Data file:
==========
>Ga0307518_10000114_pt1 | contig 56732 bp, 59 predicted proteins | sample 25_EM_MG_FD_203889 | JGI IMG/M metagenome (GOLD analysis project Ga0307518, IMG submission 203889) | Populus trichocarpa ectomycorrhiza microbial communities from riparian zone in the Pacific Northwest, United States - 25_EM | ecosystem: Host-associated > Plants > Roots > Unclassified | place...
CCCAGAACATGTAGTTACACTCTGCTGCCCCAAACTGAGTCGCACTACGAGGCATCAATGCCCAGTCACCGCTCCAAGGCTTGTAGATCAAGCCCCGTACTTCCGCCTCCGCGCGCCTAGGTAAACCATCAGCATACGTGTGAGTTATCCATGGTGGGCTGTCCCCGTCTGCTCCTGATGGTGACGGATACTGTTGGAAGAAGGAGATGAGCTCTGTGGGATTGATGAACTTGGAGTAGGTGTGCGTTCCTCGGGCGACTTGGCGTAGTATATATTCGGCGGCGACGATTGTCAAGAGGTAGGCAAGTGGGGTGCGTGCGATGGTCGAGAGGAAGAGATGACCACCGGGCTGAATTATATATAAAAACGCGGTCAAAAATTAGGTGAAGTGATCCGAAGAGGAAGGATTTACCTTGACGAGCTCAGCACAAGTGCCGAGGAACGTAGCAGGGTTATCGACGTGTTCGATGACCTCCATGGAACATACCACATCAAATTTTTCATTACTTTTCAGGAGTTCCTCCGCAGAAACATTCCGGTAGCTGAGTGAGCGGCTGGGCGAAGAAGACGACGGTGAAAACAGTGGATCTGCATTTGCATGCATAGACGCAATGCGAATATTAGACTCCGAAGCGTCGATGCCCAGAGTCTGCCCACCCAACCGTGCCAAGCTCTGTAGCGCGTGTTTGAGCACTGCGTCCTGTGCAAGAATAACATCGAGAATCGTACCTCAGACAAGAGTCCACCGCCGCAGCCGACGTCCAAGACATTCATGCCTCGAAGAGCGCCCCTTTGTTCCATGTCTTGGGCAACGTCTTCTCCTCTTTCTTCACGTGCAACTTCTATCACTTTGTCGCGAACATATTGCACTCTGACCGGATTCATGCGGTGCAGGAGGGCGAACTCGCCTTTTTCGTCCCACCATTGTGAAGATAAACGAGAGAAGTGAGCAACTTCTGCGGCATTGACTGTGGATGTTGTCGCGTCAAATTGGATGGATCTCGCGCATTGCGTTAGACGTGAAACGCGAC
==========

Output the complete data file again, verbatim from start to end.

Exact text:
>Ga0307518_10000114_pt1 | contig 56732 bp, 59 predicted proteins | sample 25_EM_MG_FD_203889 | JGI IMG/M metagenome (GOLD analysis project Ga0307518, IMG submission 203889) | Populus trichocarpa ectomycorrhiza microbial communities from riparian zone in the Pacific Northwest, United States - 25_EM | ecosystem: Host-associated > Plants > Roots > Unclassified | place...
CCCAGAACATGTAGTTACACTCTGCTGCCCCAAACTGAGTCGCACTACGAGGCATCAATGCCCAGTCACCGCTCCAAGGCTTGTAGATCAAGCCCCGTACTTCCGCCTCCGCGCGCCTAGGTAAACCATCAGCATACGTGTGAGTTATCCATGGTGGGCTGTCCCCGTCTGCTCCTGATGGTGACGGATACTGTTGGAAGAAGGAGATGAGCTCTGTGGGATTGATGAACTTGGAGTAGGTGTGCGTTCCTCGGGCGACTTGGCGTAGTATATATTCGGCGGCGACGATTGTCAAGAGGTAGGCAAGTGGGGTGCGTGCGATGGTCGAGAGGAAGAGATGACCACCGGGCTGAATTATATATAAAAACGCGGTCAAAAATTAGGTGAAGTGATCCGAAGAGGAAGGATTTACCTTGACGAGCTCAGCACAAGTGCCGAGGAACGTAGCAGGGTTATCGACGTGTTCGATGACCTCCATGGAACATACCACATCAAATTTTTCATTACTTTTCAGGAGTTCCTCCGCAGAAACATTCCGGTAGCTGAGTGAGCGGCTGGGCGAAGAAGACGACGGTGAAAACAGTGGATCTGCATTTGCATGCATAGACGCAATGCGAATATTAGACTCCGAAGCGTCGATGCCCAGAGTCTGCCCACCCAACCGTGCCAAGCTCTGTAGCGCGTGTTTGAGCACTGCGTCCTGTGCAAGAATAACATCGAGAATCGTACCTCAGACAAGAGTCCACCGCCGCAGCCGACGTCCAAGACATTCATGCCTCGAAGAGCGCCCCTTTGTTCCATGTCTTGGGCAACGTCTTCTCCTCTTTCTTCACGTGCAACTTCTATCACTTTGTCGCGAACATATTGCACTCTGACCGGATTCATGCGGTGCAGGAGGGCGAACTCGCCTTTTTCGTCCCACCATTGTGAAGATAAACGAGAGAAGTGAGCAACTTCTGCGGCATTGACTGTGGATGTTGTCGCGTCAAATTGGATGGATCTCGCGCATTGCGTTAGACGTGAAACGCGAC